The U.S. Supreme Court's decision to declare parts of the Defense of Marriage Act (DOMA) unconstitutional has opened the door for lawfully married same-sex couples to take advantage of more than 1,100 federal benefits afforded heterosexual married couples.
But the DOMA decision has left many Pennsylvania businesses wondering how to react. The Commonwealth does not recognize same-sex marriages. Section 2 of DOMA, which allows a state to refuse to recognize same-sex marriages performed in other states, still stands as federal law.
Fortunately, a number of federal government agencies have recently released guidance about how the Court's decision will affect employee benefits.
The Internal Revenue Service (IRS) has adopted a "state of celebration" approach, meaning that for federal tax purposes, it considers any same-sex couple married in a state that allows same-sex marriage to be a legally married couple, no matter where they reside. The Employee Benefits Security Administration (EBSA) also has adopted the "state of celebration" rule in its instructions to employee benefit plan sponsors, fiduciaries and participants. Neither the IRS nor the EBSA rules apply to civil unions or domestic partnerships, regardless of whether the couple is same or opposite sex.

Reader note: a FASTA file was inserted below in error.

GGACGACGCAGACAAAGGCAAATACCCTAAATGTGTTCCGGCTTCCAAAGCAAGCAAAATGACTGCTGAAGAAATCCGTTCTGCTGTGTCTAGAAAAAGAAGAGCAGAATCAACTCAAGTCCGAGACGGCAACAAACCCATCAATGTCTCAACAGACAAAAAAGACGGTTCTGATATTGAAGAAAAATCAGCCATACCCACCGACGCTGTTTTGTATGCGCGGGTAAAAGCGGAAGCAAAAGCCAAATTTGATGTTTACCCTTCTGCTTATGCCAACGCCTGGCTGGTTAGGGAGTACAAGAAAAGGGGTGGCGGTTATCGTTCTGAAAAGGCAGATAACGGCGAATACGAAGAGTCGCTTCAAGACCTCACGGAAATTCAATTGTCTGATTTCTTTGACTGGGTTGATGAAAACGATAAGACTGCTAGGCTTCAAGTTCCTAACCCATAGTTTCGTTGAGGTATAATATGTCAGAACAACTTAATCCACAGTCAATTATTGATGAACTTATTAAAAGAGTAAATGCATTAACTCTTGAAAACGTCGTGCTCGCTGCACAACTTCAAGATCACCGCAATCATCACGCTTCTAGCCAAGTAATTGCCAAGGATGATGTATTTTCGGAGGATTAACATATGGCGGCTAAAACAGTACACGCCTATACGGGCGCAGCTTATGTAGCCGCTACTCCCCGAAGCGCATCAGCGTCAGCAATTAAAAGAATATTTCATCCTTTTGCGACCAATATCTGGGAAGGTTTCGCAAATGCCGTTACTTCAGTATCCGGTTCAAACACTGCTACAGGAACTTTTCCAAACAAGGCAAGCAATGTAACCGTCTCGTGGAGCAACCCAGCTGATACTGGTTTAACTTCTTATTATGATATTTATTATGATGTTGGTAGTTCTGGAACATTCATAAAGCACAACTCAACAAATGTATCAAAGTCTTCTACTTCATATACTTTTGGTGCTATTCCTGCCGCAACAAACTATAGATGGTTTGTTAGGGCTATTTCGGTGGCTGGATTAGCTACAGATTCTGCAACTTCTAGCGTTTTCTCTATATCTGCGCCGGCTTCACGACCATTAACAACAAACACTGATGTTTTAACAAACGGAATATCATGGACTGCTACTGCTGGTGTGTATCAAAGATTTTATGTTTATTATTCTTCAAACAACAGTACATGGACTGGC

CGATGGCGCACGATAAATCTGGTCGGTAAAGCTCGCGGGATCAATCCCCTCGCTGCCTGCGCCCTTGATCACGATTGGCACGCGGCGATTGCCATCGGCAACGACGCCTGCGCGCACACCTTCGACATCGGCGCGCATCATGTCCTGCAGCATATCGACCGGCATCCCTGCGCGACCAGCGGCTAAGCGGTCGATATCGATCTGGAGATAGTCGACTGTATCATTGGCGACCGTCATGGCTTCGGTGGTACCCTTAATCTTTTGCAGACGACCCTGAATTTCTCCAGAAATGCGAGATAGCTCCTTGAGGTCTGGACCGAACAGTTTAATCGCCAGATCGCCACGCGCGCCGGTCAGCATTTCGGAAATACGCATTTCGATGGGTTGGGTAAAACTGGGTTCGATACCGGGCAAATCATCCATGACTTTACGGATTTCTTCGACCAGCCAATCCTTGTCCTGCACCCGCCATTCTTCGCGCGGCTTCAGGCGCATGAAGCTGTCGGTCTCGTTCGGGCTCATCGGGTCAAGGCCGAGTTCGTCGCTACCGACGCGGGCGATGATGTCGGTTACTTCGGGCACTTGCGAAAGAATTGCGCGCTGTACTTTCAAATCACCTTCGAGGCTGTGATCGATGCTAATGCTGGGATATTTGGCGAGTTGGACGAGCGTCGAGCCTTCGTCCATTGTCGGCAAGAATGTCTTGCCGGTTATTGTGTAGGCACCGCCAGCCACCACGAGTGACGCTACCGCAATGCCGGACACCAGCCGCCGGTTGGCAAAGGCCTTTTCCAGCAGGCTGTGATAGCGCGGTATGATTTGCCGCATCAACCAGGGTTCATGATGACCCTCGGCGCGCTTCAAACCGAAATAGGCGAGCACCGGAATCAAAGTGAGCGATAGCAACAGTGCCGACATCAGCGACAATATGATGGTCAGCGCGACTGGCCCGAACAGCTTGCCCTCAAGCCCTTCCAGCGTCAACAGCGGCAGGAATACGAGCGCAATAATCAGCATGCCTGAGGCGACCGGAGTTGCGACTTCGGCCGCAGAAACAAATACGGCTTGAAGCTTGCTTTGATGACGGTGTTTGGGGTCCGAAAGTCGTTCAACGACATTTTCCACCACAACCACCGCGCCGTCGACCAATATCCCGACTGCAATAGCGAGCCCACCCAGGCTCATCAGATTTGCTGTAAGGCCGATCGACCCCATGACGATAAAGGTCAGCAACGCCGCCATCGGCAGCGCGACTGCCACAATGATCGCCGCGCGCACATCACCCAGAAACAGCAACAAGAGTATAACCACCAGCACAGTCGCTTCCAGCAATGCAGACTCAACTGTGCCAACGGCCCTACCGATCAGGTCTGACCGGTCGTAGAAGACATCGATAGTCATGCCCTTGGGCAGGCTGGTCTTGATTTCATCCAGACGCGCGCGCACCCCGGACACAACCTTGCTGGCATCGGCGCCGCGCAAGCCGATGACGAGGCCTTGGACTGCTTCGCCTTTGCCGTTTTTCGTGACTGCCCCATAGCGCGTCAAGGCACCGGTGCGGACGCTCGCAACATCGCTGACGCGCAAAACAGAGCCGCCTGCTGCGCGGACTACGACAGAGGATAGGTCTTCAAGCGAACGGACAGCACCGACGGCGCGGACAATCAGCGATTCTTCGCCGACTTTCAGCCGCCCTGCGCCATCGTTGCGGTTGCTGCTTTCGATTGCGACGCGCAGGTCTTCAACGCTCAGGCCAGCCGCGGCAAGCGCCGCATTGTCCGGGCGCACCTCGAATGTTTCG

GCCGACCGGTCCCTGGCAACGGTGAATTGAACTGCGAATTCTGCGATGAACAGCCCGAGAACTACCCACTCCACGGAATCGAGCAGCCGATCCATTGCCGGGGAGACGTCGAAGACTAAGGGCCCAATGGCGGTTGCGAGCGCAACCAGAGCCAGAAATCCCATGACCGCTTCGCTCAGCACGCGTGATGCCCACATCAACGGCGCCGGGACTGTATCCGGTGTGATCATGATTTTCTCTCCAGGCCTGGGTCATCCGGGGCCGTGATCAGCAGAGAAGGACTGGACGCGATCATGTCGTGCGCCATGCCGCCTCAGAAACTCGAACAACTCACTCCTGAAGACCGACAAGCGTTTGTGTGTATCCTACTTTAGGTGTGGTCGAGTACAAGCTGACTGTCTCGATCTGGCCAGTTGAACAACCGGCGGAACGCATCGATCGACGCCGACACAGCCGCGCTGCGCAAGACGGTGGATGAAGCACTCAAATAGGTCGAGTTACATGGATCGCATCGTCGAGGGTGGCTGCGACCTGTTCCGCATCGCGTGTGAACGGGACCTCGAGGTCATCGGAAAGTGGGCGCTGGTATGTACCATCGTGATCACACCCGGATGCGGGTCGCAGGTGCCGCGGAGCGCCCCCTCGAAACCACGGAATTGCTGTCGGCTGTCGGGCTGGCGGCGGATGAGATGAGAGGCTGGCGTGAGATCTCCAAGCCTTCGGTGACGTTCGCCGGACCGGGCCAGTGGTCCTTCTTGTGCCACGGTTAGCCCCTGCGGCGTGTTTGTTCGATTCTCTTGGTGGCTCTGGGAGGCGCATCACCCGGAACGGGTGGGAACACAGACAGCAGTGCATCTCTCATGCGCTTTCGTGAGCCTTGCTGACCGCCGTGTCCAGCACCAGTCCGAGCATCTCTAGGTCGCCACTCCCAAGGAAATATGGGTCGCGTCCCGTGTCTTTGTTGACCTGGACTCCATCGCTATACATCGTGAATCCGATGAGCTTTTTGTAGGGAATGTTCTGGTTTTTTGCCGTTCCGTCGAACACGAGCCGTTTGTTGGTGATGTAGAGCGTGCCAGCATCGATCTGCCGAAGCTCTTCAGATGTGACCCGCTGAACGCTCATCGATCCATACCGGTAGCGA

In contrast, the Department of Labor has announced that employee leave under the Family and Medical Leave Act (FMLA) applies to same-sex couples based on the "state of residence" rule, which states that employees can only exercise their right to take leave to care for same-sex spouses if they reside in a state that recognizes same-sex marriages.
Employers should make sure all of their documents and practices are consistent with the new rules. Keep in mind that many details about how the DOMA decision changes employee benefits administration are still unclear. Employers should continue to monitor new legal guidance as it is issued and consult legal counsel in any cases of uncertainty.
-- Jason Mettley, Meyer, Unkovic & Scott, email@example.com
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